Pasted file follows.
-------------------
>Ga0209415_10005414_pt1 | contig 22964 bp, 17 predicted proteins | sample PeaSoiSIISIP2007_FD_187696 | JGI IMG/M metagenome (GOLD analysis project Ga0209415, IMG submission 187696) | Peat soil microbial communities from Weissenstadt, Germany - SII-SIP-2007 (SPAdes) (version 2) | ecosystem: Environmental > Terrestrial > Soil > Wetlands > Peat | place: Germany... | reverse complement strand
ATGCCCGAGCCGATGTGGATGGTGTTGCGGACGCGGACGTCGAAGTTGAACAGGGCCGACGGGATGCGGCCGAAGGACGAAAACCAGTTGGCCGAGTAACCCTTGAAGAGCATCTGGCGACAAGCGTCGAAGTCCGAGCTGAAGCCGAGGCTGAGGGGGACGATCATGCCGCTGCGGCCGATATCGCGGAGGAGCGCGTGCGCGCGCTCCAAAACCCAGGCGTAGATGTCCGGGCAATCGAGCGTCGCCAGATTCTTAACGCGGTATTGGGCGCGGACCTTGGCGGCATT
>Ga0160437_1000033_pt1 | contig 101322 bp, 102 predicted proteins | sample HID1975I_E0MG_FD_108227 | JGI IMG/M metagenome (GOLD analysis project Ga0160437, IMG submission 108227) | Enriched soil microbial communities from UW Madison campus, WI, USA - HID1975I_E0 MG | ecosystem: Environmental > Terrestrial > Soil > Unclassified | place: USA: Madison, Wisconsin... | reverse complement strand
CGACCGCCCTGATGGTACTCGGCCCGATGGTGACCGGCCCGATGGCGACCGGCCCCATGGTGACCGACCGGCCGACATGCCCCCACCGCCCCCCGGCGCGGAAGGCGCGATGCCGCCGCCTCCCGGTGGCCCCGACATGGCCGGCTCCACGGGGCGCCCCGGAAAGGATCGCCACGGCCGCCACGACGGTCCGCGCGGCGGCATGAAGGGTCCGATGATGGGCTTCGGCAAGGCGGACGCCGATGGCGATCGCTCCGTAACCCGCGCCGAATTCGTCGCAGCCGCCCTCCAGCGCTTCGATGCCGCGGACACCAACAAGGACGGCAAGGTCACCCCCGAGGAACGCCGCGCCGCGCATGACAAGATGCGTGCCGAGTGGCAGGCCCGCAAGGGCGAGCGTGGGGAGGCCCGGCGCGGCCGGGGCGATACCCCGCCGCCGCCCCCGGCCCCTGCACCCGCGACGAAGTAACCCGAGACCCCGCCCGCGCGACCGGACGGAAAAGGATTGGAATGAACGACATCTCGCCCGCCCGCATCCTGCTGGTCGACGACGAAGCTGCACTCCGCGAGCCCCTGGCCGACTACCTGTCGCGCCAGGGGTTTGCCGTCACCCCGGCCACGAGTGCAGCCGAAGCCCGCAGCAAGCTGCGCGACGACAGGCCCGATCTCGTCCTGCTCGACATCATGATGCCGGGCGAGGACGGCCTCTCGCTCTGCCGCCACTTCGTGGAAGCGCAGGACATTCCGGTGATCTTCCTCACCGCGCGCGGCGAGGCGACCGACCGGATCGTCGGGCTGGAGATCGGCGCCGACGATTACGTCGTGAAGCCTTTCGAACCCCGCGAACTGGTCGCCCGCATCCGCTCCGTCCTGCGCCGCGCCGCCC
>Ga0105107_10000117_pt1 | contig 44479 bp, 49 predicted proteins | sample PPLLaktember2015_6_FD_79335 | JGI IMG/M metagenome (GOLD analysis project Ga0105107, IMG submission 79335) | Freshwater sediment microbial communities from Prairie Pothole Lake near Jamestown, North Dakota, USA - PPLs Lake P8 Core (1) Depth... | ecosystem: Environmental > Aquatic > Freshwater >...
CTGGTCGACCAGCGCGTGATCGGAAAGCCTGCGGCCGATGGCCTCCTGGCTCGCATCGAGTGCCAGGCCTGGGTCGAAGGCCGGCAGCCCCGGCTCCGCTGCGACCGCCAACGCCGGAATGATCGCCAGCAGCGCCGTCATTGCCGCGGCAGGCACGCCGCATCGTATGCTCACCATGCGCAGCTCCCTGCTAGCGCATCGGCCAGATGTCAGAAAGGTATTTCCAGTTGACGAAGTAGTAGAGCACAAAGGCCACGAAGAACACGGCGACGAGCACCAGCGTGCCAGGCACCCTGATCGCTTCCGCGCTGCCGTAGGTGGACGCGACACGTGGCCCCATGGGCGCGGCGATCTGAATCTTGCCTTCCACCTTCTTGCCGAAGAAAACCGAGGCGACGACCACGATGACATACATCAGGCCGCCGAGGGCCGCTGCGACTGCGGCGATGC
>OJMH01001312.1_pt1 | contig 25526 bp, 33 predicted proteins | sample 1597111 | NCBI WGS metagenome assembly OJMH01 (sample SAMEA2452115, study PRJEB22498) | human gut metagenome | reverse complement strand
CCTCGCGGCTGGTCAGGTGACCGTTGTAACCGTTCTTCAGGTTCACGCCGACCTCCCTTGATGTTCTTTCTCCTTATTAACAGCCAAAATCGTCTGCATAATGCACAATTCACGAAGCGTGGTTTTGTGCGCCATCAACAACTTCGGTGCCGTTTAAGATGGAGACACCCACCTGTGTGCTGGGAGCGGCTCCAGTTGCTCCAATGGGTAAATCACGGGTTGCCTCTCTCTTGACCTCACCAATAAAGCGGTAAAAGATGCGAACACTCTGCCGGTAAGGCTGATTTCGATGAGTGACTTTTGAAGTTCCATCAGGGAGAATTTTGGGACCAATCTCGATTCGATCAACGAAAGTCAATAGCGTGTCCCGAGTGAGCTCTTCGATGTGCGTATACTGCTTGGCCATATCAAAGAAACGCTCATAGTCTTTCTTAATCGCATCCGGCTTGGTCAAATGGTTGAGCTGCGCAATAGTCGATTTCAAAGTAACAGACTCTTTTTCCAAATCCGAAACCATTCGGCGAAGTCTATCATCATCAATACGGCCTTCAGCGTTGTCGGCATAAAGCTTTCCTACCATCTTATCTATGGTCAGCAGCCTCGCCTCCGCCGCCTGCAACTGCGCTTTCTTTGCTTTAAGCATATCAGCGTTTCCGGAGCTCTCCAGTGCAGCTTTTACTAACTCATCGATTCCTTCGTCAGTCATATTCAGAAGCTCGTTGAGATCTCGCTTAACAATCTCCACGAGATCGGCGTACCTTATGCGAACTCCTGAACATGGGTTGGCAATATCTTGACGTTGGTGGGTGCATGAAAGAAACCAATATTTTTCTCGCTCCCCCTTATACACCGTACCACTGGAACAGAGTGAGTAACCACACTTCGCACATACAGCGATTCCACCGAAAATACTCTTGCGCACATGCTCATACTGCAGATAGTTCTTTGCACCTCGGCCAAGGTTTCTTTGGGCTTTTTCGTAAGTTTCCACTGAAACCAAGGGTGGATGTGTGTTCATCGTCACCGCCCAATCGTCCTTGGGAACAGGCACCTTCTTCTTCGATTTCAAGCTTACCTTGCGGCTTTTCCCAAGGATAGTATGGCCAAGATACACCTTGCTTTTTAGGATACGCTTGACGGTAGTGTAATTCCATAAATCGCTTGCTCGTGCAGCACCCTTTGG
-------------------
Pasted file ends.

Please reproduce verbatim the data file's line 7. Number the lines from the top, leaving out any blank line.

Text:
>OJMH01001312.1_pt1 | contig 25526 bp, 33 predicted proteins | sample 1597111 | NCBI WGS metagenome assembly OJMH01 (sample SAMEA2452115, study PRJEB22498) | human gut metagenome | reverse complement strand